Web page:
Community and Engagement:  

“Climate change policies should not perpetuate existing socio-economic inequalities. In order to prevent this from occurring, we cannot start with top-down government policy” (Abigail, sub-group member, BSc Global Health and Social Medicine student and Co-Founder of King’s 4 Change) 

Acting on the climate crisis requires coming together as a collective and creating space for conversations that include diverse ideas and experiences. The Community and Engagement sub-group is seeking to centre these ideas throughout all of King’s climate actionIndeed, as a higher education institution, King’s must provide a meeting place for communities, as well as listen to the needs and challenges of our local communities, share our findings, experience and expertise, and support community initiatives. 

 

King’s CAN is open to everyone from the King’s Community – students, staff and alumni. If you’d like to get involved in tackling these important issues, King’s CAN would love to hear from you! 

 

Sustainability Month 2021 – Round-Up #4

This blog is the fourth in a series of four posts on Sustainability Month 2021.

SWEET & SUSTAINABLE: FAIRTRADE VEGAN GLUTEN-FREE CHOCOLATE BROWNIE BAKING CLASS WITH KING’S FOOD 

Ending the month on a sweet and sustainable note, we learned how to make King’s Food’s delicious Fairtrade vegan and gluten-free brownies.  

This event, along with the Fairtrade Fortnight Launch event we hosted on 22 February,  marked the Fairtrade Fortnight festival which ran from 22 Feb to 7 March 

What is Fairtrade Fortnight? 

Fairtrade is about better prices and working conditions for producers, as well as improving local sustainability. By working with farmers, businesses and consumers, Fairtrade sets social, economic and environmental standards for food production. 

In addition to bringing awareness to the Fairtrade accreditation and its impact on producers, this year’s festival focused on ‘Climate, Fairtrade and You,’ delving into the complex links between farmers, global food productionwhat we put in our plates and the climate crisis. If you’d like to learn more about these issues, catch up on the wonderful events from this year’s Fairtrade Fortnight.  

What is King’s doing to support Fairtrade?  

All teacoffee and chocolate at King’s and KCLSU is certified as Fairtrade. King’s Food has also worked to remove unsustainable brand such as Coca Colato more ethical and Fairtrade brands, such as Karma Cola. KCLSU even stocks some Fairtrade certified alcohol in the SU bars! King’s Sustainability Team, King’s Food and KCLSU run a quarterly Sustainable Food & Fairtrade Steering Group. This is open to any student or staff member at King’s to suggest sustainable ideas/projects and this is also where progress, such as King’s’ Fairtrade accreditation is reported on.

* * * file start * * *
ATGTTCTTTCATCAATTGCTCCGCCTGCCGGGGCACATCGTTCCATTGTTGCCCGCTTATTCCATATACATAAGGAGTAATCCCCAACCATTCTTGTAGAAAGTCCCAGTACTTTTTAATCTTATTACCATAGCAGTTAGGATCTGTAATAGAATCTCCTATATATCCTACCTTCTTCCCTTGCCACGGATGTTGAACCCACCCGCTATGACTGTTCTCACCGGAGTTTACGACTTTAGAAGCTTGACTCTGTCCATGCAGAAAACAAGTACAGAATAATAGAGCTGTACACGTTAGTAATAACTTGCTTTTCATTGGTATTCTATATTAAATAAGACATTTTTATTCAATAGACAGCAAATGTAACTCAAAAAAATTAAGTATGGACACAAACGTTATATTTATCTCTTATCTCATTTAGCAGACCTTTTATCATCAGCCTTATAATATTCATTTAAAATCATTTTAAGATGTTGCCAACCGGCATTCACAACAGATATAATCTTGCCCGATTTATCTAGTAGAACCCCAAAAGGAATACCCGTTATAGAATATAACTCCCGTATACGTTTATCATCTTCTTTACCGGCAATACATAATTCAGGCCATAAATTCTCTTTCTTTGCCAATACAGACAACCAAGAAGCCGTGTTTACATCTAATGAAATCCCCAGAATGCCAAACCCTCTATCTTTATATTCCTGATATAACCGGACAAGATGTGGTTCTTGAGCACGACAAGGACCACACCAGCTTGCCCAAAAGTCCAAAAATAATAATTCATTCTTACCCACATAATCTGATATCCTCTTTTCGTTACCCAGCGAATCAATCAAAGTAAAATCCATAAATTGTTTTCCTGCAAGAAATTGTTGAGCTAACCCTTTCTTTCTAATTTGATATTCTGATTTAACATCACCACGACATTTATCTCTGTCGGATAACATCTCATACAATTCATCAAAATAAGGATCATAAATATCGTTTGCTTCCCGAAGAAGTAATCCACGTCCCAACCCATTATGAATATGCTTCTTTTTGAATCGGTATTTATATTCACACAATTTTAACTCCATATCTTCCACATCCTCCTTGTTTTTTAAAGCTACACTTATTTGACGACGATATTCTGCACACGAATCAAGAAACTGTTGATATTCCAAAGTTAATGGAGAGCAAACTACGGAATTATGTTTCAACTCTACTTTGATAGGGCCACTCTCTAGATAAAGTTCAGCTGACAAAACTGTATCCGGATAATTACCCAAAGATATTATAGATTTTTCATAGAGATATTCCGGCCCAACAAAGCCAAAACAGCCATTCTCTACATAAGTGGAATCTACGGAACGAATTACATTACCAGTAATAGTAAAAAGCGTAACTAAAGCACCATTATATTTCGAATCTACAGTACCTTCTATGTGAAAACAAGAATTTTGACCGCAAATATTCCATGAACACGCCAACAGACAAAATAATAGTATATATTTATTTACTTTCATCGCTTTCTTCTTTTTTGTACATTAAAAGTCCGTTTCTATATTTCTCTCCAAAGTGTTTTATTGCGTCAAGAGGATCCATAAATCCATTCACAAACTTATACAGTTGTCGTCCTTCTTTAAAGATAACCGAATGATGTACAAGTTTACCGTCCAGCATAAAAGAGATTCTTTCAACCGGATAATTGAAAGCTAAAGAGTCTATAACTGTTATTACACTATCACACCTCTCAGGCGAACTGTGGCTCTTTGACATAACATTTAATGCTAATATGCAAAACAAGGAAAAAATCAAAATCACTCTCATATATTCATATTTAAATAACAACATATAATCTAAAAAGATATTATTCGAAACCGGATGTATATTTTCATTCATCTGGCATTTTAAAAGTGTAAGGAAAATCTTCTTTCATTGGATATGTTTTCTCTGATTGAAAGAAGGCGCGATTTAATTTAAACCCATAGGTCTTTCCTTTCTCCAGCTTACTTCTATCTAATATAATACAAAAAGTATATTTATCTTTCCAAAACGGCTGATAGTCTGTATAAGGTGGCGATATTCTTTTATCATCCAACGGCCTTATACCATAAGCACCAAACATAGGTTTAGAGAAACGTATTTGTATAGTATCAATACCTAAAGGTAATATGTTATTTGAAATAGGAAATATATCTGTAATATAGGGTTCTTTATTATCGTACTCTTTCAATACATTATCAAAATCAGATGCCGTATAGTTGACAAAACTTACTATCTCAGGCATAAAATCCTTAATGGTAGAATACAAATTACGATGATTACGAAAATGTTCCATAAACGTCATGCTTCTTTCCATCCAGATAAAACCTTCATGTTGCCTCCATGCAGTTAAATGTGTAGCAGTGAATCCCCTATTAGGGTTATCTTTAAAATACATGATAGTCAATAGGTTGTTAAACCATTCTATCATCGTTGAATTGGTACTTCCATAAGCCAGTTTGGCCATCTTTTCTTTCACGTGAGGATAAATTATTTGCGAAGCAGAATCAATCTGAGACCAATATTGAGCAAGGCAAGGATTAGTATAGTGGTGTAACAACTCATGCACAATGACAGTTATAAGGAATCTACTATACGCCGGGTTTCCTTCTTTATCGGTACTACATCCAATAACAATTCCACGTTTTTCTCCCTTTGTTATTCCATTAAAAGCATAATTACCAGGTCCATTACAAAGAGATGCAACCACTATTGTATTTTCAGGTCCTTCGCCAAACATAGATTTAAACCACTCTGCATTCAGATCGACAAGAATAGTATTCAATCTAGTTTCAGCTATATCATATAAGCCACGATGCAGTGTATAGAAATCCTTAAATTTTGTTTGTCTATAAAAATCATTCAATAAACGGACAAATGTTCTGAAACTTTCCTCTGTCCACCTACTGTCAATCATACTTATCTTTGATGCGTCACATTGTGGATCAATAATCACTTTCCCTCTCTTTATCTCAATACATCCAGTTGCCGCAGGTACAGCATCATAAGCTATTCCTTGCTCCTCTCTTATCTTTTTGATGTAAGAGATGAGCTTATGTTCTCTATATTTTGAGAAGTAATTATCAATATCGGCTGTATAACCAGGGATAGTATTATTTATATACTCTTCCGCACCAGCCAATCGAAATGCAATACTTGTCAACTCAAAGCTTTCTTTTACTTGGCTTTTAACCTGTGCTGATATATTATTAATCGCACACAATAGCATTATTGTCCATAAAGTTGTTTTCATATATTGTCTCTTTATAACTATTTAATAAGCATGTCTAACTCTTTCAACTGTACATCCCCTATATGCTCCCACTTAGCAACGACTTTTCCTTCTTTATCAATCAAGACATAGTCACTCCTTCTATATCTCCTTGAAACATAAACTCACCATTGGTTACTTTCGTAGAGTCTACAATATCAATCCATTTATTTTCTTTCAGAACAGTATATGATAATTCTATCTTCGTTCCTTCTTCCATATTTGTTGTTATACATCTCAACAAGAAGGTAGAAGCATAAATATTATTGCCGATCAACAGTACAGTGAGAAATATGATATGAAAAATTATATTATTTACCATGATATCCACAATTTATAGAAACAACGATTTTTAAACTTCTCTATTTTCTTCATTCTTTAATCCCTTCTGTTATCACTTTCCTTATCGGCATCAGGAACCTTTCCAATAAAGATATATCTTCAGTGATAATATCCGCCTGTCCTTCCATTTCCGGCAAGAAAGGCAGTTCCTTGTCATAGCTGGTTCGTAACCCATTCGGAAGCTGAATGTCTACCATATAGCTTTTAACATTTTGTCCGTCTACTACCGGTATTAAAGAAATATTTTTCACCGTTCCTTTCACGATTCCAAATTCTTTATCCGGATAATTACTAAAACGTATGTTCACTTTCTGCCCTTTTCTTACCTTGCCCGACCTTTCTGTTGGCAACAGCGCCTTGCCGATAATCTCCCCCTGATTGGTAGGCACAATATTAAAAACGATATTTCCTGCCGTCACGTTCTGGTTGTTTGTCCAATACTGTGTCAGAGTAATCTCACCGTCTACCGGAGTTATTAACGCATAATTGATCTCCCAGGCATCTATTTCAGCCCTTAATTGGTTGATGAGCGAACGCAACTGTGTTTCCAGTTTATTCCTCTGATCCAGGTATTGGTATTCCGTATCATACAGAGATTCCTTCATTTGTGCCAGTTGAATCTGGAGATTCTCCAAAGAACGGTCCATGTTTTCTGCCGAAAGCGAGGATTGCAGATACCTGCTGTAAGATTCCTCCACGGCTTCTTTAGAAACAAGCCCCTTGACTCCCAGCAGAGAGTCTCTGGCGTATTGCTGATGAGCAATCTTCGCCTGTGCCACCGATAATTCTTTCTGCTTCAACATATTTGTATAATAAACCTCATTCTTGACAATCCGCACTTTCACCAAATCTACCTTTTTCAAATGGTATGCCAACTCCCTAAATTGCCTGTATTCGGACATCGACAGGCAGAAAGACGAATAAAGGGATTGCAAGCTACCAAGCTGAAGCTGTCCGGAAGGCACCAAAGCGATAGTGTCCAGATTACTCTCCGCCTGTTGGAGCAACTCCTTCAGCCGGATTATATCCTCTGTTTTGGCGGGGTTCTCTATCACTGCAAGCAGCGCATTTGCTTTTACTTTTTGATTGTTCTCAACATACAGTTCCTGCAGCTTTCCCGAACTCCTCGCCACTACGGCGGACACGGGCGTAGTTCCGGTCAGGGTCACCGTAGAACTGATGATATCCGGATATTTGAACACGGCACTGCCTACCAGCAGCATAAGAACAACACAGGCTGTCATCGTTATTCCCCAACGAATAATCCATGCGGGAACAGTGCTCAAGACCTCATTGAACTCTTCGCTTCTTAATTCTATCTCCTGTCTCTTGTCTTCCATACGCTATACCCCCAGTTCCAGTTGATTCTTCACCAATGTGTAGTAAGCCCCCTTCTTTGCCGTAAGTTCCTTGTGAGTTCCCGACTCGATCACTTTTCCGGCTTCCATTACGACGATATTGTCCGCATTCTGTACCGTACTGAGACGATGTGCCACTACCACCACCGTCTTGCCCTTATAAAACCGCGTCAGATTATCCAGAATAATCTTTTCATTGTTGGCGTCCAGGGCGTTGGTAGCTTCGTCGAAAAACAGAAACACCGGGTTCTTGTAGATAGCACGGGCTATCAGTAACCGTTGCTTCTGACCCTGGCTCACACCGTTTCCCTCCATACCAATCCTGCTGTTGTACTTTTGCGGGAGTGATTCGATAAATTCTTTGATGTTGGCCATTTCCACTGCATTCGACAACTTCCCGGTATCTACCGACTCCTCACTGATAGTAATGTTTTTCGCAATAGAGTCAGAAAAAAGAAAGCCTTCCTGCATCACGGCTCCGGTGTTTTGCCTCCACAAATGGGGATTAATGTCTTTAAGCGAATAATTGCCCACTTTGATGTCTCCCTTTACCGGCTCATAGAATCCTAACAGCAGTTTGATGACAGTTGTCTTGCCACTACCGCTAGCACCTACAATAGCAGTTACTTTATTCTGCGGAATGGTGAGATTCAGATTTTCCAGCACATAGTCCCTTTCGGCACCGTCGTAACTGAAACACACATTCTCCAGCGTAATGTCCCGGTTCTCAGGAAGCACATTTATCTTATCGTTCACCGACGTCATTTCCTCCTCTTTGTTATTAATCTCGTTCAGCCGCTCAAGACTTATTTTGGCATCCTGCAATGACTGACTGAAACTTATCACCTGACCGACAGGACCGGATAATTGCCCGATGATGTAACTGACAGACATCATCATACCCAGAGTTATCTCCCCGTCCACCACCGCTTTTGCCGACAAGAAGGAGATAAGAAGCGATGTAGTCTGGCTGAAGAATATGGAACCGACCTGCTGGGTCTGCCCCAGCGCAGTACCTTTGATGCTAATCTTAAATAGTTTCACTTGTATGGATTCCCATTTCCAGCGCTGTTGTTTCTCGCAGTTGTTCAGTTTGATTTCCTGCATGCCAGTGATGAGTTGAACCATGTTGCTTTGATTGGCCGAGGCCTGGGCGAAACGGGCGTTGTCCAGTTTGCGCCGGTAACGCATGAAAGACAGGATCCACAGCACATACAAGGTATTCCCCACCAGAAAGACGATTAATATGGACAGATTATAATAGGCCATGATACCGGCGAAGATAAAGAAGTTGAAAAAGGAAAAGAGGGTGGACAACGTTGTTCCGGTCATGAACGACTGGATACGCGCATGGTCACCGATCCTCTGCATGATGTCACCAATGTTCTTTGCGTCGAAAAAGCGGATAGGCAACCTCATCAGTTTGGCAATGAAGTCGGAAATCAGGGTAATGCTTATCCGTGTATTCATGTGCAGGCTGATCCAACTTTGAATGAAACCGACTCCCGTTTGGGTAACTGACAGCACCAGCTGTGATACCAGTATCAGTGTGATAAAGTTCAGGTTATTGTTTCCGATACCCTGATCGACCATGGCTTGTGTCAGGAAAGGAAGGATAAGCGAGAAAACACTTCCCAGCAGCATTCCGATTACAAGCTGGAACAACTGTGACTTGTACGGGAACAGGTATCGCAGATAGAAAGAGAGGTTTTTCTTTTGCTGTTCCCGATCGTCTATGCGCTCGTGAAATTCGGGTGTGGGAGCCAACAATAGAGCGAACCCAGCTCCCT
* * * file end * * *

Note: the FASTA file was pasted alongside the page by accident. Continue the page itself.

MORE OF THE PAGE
Recordings of the events can now be found on our Kaltura.  

If you’d like to stay in touch, sign up for our monthly newsletter and follow us on InstagramFacebook or Twitter. 

Sustainability Month 2021 – Round-Up #3

This blog is the third in a series of four posts on Sustainability Month 2021. 

 

LONDON STUDENT SUSTAINABILITY CONFERENCE 

King’s had the wonderful opportunity to co-host this year’s London Student Sustainability Conference (LSSC) with City University. Over 30 students presented their sustainable research through presentations, posters and performances. 

The diverse range of presentations covered the 17 United Nations Sustainable Development Goals, and we left the conference feeling inspired by the many students choosing to engage with the complexity of sustainability through their studies.  

Here are some highlights:  

‘Dust Fertilization in Terrestrial Ecosystems: The Sahara to Amazon Basin’ 

Globally, wind-driven dust plays a major role in biogeochemical cycles. Robyn’s presentation discussed the crucial role of Saharan dust in the Amazon Rainforest – it acts as a fertilizer and provides important nutrients that contribute to the ecosystem’s overall productivity. But how will these processes be impacted by changing weather patterns and climate change? (Robyn Lees, BSc Geography).

How to Promote Sustainable and Healthy Food Consumption in University Students? 

Recognizing that our dietary choices sit at the nexus of human, planetary and economic health, this student-led vegetable bag scheme explored how we can promote sustainable and healthy food consumption in university students (Fetch Ur VegLiza Konash, BSc Nutrition and Mia Lewis, BA International Relations).

Climate and Cake: What can you do?  

Climate and Cake is an education program for sustainable living. Its goal is to create a space for and support open discussions on sustainability and offer realistic ways individuals notably, students can act on climate change (Ana Oancea, BA International Development).

If this is something you’d like to get involved in next year, keep an eye out for news on LSSC 2022!  

 

Recordings of the events can now be found on our Kaltura.